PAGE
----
Saturday, July 03, 2010

River Eden: Spinner plague - dawn raid - mist and nymphs

Just back from a two week family break near Penrith. The first part of the holiday was spent in the kiddie-friendly environment of the Whinfell Centerparcs complex and the second week nearby in Blencarn; and although fishing was far from my mind when we booked the cottage, with the middle Eden being only minutes away, I packed a rod just in case!
As it happened, I did manage to get out but reserved my getaway for the early hours of a suitable morning so that, by returning for breakfast, my angling antics would have minimal impact upon the rest of the family.

That's how I found myself bleary eyed at 3:30am setting up a rod by torch light next to the open boot of my car in a field full of sleeping cattle. I've always enjoyed being up with the dawn chorus but have to admit that recent years have seen me sneaking off in the early morning less and less. Must be getting old.

Rewind 7 hours and you would have seen me walking the banks of the same river with my daughter. It seems our little holiday had disturbed her sleep patterns to the extent where she was becoming borderline nocturnal; whereas usually she would be tucked up in bed safe and sound by 7pm, frequent daytime naps had rendered her wide awake and looking for trouble at the most inconvenient time! So in balmy evening sunlight I took her for a drive to try to tire her out a bit (unsuccessfully as it turned out: at 8:30pm she was singing and clapping her hands to the slowest Kate Rusby lullaby I could find!)
One thing became apparent as I visited our various beats of the Eden that night - the blue-winged olive spinners were up in huge numbers. Near Eden Lacy, huge clouds of them hung in the lengthening shadows beneath trees and swarms were moving over the water, gradually upstream. Nothing was rising - yet - but I was reminded of Stuart Crofts' words - in an hour or two, that lot'll be on't watter!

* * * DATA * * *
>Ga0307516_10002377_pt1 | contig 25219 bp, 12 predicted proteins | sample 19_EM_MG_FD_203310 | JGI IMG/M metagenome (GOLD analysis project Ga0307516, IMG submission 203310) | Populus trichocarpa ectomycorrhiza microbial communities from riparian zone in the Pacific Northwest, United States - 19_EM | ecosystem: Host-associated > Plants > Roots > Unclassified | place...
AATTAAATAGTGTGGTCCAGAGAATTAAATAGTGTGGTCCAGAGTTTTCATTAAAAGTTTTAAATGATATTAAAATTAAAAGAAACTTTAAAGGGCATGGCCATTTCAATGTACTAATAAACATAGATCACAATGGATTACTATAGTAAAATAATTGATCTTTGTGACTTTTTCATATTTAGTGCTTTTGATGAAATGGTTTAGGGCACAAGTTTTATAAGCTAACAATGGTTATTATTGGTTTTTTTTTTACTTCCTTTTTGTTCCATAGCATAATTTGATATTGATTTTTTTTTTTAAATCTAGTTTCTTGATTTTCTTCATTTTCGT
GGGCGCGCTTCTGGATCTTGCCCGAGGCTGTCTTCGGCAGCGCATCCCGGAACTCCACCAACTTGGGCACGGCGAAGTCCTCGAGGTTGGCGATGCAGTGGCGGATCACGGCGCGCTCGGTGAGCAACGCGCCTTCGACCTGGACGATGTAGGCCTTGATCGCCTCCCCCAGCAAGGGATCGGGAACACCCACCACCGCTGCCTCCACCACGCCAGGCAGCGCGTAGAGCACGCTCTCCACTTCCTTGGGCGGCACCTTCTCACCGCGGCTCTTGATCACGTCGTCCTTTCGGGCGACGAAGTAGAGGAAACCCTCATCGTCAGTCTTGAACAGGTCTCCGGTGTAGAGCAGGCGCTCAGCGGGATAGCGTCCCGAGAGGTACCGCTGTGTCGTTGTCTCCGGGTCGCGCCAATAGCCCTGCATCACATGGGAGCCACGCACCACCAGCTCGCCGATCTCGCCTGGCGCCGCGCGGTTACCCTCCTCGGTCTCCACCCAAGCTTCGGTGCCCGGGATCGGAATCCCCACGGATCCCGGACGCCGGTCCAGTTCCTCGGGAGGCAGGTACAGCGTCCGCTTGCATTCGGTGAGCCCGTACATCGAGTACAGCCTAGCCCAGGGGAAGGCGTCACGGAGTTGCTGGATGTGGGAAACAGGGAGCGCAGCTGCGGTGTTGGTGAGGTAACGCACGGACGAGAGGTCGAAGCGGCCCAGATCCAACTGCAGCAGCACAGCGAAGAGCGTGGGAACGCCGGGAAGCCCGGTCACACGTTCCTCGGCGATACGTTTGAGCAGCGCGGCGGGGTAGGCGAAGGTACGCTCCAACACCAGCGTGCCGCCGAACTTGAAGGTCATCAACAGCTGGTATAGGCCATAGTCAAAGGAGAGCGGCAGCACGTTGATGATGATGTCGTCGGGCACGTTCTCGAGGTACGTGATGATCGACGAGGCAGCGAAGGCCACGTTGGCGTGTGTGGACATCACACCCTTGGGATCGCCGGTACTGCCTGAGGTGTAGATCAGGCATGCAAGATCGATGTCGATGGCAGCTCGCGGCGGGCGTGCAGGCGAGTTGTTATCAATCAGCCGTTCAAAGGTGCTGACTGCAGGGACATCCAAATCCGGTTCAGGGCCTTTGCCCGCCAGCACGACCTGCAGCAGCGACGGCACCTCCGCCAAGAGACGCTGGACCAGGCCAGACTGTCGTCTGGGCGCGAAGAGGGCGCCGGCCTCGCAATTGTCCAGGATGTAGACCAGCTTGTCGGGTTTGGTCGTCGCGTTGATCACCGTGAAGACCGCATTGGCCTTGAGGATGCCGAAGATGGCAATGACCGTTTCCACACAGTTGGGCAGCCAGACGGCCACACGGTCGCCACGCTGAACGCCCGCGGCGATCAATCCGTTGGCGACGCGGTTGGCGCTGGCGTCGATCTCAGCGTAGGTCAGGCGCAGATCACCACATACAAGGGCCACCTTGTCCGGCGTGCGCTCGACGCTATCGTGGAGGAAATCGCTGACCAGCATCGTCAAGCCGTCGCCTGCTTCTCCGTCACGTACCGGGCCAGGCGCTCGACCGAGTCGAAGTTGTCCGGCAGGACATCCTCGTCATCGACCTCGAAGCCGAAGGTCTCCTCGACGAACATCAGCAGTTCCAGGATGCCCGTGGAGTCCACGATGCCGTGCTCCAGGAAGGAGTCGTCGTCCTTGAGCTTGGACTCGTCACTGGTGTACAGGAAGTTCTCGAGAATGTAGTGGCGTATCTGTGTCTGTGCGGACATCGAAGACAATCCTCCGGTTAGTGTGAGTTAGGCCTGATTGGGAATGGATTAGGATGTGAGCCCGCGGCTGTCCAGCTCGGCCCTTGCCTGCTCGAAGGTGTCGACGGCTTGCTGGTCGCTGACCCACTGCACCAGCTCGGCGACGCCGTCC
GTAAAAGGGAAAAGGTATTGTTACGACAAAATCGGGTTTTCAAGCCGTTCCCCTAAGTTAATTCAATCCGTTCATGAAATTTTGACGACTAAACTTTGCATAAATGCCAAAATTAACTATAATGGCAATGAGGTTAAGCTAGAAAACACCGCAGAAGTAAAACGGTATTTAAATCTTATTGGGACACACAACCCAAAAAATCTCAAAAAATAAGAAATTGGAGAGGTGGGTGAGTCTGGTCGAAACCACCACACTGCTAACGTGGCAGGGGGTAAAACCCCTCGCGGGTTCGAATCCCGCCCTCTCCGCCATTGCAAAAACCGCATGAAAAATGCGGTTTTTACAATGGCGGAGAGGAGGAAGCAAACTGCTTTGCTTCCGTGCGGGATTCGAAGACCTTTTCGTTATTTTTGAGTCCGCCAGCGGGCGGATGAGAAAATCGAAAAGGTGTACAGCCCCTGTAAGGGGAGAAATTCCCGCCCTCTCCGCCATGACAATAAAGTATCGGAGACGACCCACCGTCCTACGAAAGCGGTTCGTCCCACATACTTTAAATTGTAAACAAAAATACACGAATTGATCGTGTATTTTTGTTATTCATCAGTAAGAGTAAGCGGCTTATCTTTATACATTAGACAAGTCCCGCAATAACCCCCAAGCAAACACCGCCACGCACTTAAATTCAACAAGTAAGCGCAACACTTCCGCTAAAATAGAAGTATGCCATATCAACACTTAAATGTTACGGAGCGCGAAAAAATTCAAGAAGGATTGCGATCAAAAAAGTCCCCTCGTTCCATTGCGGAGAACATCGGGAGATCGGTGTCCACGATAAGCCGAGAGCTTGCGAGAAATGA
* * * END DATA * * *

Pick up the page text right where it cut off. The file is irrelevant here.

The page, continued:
More amazing was yet to come. As I drove the lane between Edenhall and Great Salkeld - which runs roughly parallel to, but a couple of hundred yards from the river - massive numbers of the olives were congregating above the road. It was incredible! My windscreen was getting plastered by a plague of seratella and looking into the sun revealed literally hundreds of thousands of them over the adjacent fields, highlighted as tiny specks of fire in the dwindling light.

I'll never know for sure, but I assume the trout had a grand feast that evening and the prospect of attempting the following morning for catch fish which would likely be resting with heavy bellies, almost tempted me to re-schedule for a later date. But opportunities were limited and in any case, I have more than once come to the river at dawn to find fish hoovering up the previous evening's crippled spinners in the back eddies and slacks. So off to the river I went......

It's pure speculation of course, but it seems my theory may have been correct. I didn't see a rising fish between 3:30 and 6:30 the morning after. In truth I wasn't really expecting to - I went to the river armed with a brace of nymphs and had a thoroughly enjoyable time extracting trout from the swifter flowing runs. Nothing bigger than 1lb came to hand but there were plenty of fish willing to have a look at my brace (a #18 PTN in front of a #14 black nymph) and it made for an entertaining few hours all the same. And you just can't beat fishing a river as the sun rises. As the night time mist gradually lifted from the water's surface, the only sounds to accompany me were the chuckling of the water and the noisy 'churr-ing' of bankside sedge warbers.

Incidentally, we still haven't had any significant rainfall. the last six months have been the north of England's driest for 80 years. We really could use a good storm to flush the river systems out. The Eden appears to be holding up quite well, but the Ribble is choked with weed and even the Lune up at Sedbergh is showing algae on the rocks and a green tinge to the normally clear water.

Seratella Ignita
The photos below show a) one of the culprits of Tuesday evening's spinner storm and b) an attempt to illustrate what I was saying about the clouds of insects above the road. The photo doesn't really do justice to the intensity of the hatch, but you get the idea....and if you extrapolate that scene to many hundreds of yards of river you can appreciate just what a spectacle it was (click on the photo to enlarge).

1 comment:

glen pointon said...

Matt a exellent write up and had me laughing about ur little one 'looking for trouble' i know that feeling too well...
I used to see lots of those early sunrises back in my barbel days, its just a magical time that lots of people never see, i plan to try it on my trout rivers now i have read ur blog..
see u soon